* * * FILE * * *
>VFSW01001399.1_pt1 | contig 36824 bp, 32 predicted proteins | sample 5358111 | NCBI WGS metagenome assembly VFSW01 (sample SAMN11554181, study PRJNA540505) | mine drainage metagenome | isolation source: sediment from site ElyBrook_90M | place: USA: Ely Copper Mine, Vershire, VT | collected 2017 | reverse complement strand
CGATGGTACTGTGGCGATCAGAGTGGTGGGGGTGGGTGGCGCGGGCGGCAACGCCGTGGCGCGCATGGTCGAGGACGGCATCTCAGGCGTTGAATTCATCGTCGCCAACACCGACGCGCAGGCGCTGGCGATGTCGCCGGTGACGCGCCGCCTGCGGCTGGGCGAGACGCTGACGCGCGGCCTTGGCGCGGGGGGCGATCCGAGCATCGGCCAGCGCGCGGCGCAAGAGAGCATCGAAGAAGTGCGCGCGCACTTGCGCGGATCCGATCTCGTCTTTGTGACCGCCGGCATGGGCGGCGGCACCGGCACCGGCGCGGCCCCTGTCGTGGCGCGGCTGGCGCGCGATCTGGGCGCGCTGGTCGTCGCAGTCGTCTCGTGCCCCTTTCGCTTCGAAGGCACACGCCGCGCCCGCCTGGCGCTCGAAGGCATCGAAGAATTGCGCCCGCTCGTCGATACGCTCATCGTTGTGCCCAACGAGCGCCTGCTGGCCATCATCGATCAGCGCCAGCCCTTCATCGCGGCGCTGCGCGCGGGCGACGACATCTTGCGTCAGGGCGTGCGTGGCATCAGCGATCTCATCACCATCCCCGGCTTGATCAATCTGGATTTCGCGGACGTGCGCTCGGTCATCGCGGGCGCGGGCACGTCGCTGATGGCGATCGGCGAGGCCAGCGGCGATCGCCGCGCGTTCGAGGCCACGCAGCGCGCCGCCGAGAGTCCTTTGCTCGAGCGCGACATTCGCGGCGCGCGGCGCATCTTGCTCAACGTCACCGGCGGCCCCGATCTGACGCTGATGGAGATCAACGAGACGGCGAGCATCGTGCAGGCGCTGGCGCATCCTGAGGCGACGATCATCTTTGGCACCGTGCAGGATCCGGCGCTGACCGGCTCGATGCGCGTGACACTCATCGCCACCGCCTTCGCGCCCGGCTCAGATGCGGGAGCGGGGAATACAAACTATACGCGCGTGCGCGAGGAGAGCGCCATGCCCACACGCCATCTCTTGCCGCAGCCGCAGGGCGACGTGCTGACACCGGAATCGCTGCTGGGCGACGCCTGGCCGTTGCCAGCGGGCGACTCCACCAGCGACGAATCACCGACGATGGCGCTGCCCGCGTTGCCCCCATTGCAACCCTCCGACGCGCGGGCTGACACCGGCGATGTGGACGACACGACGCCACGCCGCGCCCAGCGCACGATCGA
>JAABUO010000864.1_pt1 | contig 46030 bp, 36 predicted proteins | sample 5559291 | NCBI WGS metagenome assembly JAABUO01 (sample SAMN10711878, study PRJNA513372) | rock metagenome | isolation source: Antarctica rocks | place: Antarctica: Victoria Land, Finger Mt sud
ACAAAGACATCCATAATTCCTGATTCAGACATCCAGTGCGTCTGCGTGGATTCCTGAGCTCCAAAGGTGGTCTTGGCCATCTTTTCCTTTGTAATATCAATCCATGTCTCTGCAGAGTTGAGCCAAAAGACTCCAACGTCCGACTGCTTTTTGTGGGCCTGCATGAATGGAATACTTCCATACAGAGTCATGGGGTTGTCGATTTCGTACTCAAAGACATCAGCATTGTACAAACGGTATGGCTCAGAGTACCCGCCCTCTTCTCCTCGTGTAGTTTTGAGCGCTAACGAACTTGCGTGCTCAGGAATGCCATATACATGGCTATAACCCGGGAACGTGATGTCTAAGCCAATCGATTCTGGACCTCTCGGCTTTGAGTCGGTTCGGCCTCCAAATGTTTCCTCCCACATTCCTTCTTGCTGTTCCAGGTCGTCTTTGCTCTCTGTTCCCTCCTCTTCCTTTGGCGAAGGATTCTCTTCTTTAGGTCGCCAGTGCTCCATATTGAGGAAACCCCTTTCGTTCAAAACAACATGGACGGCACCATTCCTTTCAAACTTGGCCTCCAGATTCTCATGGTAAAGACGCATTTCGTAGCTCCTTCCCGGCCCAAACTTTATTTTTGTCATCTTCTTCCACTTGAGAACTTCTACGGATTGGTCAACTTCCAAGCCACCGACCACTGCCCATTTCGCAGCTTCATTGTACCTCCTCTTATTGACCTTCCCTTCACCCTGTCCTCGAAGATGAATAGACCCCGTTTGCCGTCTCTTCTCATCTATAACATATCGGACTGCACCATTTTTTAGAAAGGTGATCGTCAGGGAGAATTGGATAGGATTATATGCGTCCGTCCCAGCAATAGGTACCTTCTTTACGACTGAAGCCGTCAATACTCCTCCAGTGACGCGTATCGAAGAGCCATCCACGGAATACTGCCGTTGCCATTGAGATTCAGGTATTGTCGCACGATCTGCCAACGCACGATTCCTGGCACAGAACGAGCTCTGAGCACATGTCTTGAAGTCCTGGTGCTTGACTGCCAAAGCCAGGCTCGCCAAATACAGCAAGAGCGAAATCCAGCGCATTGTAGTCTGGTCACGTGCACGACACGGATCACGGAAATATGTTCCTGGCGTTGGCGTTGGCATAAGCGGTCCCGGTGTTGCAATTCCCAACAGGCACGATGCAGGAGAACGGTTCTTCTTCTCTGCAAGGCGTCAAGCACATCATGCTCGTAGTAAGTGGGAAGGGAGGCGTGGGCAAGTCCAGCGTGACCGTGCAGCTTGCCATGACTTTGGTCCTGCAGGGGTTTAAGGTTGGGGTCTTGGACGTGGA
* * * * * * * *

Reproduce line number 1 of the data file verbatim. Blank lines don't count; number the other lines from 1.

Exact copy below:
>VFSW01001399.1_pt1 | contig 36824 bp, 32 predicted proteins | sample 5358111 | NCBI WGS metagenome assembly VFSW01 (sample SAMN11554181, study PRJNA540505) | mine drainage metagenome | isolation source: sediment from site ElyBrook_90M | place: USA: Ely Copper Mine, Vershire, VT | collected 2017 | reverse complement strand